herald

Friday 9 December 2016

Country's first same-sex marriages may not happen until next year

Court challenge to the May 22 referendum result risks taking months to be dealt with

Deirdre Nally, left and Fiona Dullaghan celebrate the Yes Vote outside Dublin city hall on Dame Street in Dublin. Picture credit; Damien Eagers 23/5/2015
Deirdre Nally, left and Fiona Dullaghan celebrate the Yes Vote outside Dublin city hall on Dame Street in Dublin. Picture credit; Damien Eagers 23/5/2015

THE country’s first same-sex marriages may not now happen before the new year.

A court challenge to the May 22 referendum result risks taking months to be dealt with.

The draft law, giving effect to the vote, is ready to go before the Dail and Seanad and was expected to be cleared before the summer recess next month.

But it cannot be debated and voted by TDs and senators until the courts deal with the case. Government officials told the Herald they cannot act until the Courts decide the matter.

“We do not know how long that will take,” one source told the Herald.

A three-month notification period is required for marriage. If the new law was enacted next month, the first ceremonies could have happened before Christmas.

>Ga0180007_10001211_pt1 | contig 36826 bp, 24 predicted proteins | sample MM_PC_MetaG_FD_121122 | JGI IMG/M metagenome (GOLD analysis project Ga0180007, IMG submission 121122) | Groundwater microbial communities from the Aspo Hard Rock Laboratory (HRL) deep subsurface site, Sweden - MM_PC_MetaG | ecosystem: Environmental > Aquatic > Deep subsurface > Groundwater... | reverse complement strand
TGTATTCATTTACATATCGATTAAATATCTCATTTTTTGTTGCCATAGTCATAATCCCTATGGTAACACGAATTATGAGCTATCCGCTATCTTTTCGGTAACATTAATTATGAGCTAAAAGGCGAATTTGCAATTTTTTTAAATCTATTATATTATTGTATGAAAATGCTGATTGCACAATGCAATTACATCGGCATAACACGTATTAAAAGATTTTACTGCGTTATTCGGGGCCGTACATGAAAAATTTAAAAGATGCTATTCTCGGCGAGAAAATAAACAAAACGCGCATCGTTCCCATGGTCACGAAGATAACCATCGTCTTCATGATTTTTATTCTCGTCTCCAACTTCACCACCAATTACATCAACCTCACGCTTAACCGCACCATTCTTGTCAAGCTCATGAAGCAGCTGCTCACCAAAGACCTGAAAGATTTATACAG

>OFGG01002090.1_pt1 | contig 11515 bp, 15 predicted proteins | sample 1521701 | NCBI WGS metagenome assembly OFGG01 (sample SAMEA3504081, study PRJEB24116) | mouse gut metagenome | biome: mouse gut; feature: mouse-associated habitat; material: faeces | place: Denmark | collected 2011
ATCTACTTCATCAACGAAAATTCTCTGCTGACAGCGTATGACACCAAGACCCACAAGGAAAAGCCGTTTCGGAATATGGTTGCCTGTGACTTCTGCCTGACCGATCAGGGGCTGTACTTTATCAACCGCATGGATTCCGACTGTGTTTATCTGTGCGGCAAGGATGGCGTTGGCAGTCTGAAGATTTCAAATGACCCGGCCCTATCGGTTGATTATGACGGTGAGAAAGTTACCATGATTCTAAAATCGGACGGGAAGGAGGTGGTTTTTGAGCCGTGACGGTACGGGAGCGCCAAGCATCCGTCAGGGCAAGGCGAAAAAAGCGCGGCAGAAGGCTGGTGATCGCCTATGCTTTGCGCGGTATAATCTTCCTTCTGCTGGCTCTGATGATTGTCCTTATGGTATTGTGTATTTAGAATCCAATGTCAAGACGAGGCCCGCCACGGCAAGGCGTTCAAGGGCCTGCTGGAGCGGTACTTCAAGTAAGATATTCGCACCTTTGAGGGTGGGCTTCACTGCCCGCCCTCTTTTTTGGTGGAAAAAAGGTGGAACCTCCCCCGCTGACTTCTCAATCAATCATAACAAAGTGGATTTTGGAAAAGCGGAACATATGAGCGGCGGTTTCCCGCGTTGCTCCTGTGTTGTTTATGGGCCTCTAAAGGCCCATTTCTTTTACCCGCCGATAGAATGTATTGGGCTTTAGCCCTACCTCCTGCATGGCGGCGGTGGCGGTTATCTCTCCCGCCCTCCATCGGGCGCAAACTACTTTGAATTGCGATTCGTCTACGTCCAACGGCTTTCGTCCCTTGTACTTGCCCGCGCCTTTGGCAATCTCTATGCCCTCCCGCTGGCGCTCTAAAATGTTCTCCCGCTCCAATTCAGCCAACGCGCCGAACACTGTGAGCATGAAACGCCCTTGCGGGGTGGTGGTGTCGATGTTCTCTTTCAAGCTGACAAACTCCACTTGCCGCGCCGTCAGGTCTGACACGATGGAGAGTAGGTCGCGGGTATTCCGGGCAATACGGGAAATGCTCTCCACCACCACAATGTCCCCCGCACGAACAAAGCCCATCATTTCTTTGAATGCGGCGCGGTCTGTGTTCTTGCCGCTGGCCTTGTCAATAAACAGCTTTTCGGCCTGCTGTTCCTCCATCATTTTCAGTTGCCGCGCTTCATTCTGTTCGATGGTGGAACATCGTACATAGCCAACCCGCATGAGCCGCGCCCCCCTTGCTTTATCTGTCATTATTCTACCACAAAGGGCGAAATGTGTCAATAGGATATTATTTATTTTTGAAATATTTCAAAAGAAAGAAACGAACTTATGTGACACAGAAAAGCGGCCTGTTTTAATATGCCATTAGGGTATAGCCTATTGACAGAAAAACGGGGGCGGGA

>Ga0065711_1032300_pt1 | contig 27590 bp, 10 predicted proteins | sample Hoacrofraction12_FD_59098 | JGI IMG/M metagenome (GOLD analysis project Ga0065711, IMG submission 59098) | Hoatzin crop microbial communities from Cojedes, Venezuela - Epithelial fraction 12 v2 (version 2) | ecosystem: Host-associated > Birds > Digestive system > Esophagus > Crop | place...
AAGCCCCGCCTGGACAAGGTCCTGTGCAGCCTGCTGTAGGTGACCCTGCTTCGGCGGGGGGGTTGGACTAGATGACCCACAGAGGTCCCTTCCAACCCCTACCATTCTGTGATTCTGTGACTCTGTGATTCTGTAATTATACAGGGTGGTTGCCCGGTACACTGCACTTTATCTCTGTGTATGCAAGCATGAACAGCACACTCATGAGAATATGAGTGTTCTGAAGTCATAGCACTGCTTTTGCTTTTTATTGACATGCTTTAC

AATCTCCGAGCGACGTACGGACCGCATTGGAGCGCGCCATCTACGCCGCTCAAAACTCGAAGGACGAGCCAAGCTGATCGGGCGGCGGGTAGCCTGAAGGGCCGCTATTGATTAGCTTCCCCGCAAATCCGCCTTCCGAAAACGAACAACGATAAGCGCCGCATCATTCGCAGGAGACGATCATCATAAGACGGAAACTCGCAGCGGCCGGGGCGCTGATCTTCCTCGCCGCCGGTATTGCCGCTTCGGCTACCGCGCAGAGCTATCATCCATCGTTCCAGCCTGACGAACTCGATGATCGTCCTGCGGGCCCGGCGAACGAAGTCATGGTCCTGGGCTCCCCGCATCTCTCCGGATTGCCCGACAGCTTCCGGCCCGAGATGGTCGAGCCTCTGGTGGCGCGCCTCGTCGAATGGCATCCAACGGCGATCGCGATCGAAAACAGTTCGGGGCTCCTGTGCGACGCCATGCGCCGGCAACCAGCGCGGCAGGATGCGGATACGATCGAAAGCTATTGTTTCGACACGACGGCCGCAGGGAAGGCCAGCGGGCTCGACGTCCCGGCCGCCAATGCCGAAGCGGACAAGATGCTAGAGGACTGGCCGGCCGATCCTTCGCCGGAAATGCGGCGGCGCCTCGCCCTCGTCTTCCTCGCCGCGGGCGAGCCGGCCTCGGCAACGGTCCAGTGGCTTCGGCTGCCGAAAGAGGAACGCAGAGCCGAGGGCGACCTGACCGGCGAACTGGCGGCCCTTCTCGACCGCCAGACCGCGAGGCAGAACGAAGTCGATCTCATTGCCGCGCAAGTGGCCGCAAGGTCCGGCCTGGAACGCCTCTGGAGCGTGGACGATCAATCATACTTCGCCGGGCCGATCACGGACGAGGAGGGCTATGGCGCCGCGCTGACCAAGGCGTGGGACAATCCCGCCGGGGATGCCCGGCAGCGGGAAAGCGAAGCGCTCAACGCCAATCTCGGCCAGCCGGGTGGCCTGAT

The Dail is due to begin summer holidays on July 18.

Appeals against the referendum’s outcome mean it may not consider the proposed

legislation until mid-September at the very earliest. One lawyer said the Court of Appeal had a backlog of cases to work through and the delay could last for months.

Two people, Gerry Walshe an electrician from Co Clare, challenged the referendum result in the High Court arguing that he was not against gay rights.

Mr Walshe’s arguments included a claim that taxpayers’ money, via the political parties, was funding the ‘Yes’ campaign who had up to 10 times more posters in his locality.

challenge

The second challenge came from Maurice Lyons, a gardener from Co Kilkenny, who said people did not in effect know what they were voting for because they had not seen the legislation which would follow the referendum. He also argued that those who abstained effectively backed no change.

High Court President, Mr Justice Nicholas, rejected these arguments on June 5. But Mr Walshe is now expected to pursue his case in the newly-established Court of Appeal.

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